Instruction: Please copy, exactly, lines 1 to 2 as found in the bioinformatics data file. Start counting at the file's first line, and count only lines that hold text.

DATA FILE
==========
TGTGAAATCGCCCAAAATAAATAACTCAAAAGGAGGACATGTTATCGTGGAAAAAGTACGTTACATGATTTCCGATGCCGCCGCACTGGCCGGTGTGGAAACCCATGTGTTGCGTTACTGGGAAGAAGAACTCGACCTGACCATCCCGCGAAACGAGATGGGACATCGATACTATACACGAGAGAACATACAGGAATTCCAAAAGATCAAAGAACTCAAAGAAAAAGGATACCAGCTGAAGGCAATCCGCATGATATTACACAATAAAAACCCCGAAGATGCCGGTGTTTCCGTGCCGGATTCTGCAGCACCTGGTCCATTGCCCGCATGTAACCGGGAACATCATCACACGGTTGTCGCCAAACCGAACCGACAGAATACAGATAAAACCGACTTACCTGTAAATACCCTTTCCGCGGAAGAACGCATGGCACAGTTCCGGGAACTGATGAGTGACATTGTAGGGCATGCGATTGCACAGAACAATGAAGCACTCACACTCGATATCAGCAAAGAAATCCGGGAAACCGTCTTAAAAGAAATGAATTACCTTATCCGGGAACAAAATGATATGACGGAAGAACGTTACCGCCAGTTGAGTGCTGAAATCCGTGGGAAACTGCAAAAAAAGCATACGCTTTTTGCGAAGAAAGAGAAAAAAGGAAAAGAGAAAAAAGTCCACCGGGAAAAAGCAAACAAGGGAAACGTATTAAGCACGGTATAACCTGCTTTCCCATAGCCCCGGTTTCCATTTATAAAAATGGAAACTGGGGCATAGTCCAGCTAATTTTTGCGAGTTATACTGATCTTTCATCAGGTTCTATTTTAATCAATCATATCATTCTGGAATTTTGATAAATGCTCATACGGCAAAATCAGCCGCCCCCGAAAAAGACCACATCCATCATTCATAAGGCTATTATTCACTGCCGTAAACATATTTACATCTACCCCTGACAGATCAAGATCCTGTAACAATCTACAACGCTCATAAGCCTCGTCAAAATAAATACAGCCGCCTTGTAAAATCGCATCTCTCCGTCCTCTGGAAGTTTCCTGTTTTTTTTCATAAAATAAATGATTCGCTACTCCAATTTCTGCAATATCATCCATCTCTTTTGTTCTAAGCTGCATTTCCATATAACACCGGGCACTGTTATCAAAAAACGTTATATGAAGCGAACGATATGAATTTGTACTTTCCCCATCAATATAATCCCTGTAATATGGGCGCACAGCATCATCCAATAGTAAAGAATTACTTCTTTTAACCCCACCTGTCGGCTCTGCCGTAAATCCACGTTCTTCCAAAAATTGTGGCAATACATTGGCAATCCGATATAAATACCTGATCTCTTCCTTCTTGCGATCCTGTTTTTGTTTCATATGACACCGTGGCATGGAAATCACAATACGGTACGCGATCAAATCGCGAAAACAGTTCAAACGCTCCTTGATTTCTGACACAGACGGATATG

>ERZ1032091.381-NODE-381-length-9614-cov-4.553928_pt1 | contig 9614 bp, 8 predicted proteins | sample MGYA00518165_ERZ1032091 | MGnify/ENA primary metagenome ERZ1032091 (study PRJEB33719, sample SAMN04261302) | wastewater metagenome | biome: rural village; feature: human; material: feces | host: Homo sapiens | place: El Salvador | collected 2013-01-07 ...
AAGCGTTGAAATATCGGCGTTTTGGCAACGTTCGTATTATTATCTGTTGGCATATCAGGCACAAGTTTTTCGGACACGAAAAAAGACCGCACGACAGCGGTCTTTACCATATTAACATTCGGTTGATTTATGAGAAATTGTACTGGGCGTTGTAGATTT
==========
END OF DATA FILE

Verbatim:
TGTGAAATCGCCCAAAATAAATAACTCAAAAGGAGGACATGTTATCGTGGAAAAAGTACGTTACATGATTTCCGATGCCGCCGCACTGGCCGGTGTGGAAACCCATGTGTTGCGTTACTGGGAAGAAGAACTCGACCTGACCATCCCGCGAAACGAGATGGGACATCGATACTATACACGAGAGAACATACAGGAATTCCAAAAGATCAAAGAACTCAAAGAAAAAGGATACCAGCTGAAGGCAATCCGCATGATATTACACAATAAAAACCCCGAAGATGCCGGTGTTTCCGTGCCGGATTCTGCAGCACCTGGTCCATTGCCCGCATGTAACCGGGAACATCATCACACGGTTGTCGCCAAACCGAACCGACAGAATACAGATAAAACCGACTTACCTGTAAATACCCTTTCCGCGGAAGAACGCATGGCACAGTTCCGGGAACTGATGAGTGACATTGTAGGGCATGCGATTGCACAGAACAATGAAGCACTCACACTCGATATCAGCAAAGAAATCCGGGAAACCGTCTTAAAAGAAATGAATTACCTTATCCGGGAACAAAATGATATGACGGAAGAACGTTACCGCCAGTTGAGTGCTGAAATCCGTGGGAAACTGCAAAAAAAGCATACGCTTTTTGCGAAGAAAGAGAAAAAAGGAAAAGAGAAAAAAGTCCACCGGGAAAAAGCAAACAAGGGAAACGTATTAAGCACGGTATAACCTGCTTTCCCATAGCCCCGGTTTCCATTTATAAAAATGGAAACTGGGGCATAGTCCAGCTAATTTTTGCGAGTTATACTGATCTTTCATCAGGTTCTATTTTAATCAATCATATCATTCTGGAATTTTGATAAATGCTCATACGGCAAAATCAGCCGCCCCCGAAAAAGACCACATCCATCATTCATAAGGCTATTATTCACTGCCGTAAACATATTTACATCTACCCCTGACAGATCAAGATCCTGTAACAATCTACAACGCTCATAAGCCTCGTCAAAATAAATACAGCCGCCTTGTAAAATCGCATCTCTCCGTCCTCTGGAAGTTTCCTGTTTTTTTTCATAAAATAAATGATTCGCTACTCCAATTTCTGCAATATCATCCATCTCTTTTGTTCTAAGCTGCATTTCCATATAACACCGGGCACTGTTATCAAAAAACGTTATATGAAGCGAACGATATGAATTTGTACTTTCCCCATCAATATAATCCCTGTAATATGGGCGCACAGCATCATCCAATAGTAAAGAATTACTTCTTTTAACCCCACCTGTCGGCTCTGCCGTAAATCCACGTTCTTCCAAAAATTGTGGCAATACATTGGCAATCCGATATAAATACCTGATCTCTTCCTTCTTGCGATCCTGTTTTTGTTTCATATGACACCGTGGCATGGAAATCACAATACGGTACGCGATCAAATCGCGAAAACAGTTCAAACGCTCCTTGATTTCTGACACAGACGGATATG

>ERZ1032091.381-NODE-381-length-9614-cov-4.553928_pt1 | contig 9614 bp, 8 predicted proteins | sample MGYA00518165_ERZ1032091 | MGnify/ENA primary metagenome ERZ1032091 (study PRJEB33719, sample SAMN04261302) | wastewater metagenome | biome: rural village; feature: human; material: feces | host: Homo sapiens | place: El Salvador | collected 2013-01-07 ...